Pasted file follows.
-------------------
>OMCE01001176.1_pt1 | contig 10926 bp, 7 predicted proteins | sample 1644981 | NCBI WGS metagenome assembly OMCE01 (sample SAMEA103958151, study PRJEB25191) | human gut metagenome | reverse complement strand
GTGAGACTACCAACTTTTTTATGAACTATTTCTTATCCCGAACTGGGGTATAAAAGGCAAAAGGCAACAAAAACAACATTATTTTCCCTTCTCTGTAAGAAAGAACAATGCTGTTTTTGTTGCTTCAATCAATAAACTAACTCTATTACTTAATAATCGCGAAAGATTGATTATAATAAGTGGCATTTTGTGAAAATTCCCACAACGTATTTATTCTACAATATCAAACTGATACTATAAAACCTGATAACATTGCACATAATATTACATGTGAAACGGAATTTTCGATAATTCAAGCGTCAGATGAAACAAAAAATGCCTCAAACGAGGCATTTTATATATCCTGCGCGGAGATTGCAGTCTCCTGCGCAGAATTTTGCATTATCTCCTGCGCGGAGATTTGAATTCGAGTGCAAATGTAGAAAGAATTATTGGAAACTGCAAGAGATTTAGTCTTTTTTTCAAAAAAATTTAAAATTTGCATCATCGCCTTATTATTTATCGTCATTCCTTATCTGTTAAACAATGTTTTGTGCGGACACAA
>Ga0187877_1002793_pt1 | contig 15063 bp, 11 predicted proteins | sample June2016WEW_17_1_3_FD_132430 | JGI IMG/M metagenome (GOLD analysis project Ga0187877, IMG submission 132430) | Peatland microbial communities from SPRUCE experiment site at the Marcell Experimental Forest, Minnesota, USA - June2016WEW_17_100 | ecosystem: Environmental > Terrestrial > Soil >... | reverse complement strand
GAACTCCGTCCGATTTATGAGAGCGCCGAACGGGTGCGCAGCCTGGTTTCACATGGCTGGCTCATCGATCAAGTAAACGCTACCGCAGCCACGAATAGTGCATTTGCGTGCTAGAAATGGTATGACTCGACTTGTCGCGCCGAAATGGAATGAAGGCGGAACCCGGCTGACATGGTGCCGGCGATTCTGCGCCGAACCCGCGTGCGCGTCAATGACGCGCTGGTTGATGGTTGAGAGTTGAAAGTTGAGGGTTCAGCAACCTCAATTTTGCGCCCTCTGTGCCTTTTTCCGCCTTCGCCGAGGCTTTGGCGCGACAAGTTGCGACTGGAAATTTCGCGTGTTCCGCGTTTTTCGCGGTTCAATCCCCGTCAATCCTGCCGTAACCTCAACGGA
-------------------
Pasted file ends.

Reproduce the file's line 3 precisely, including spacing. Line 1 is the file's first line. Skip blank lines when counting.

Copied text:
>Ga0187877_1002793_pt1 | contig 15063 bp, 11 predicted proteins | sample June2016WEW_17_1_3_FD_132430 | JGI IMG/M metagenome (GOLD analysis project Ga0187877, IMG submission 132430) | Peatland microbial communities from SPRUCE experiment site at the Marcell Experimental Forest, Minnesota, USA - June2016WEW_17_100 | ecosystem: Environmental > Terrestrial > Soil >... | reverse complement strand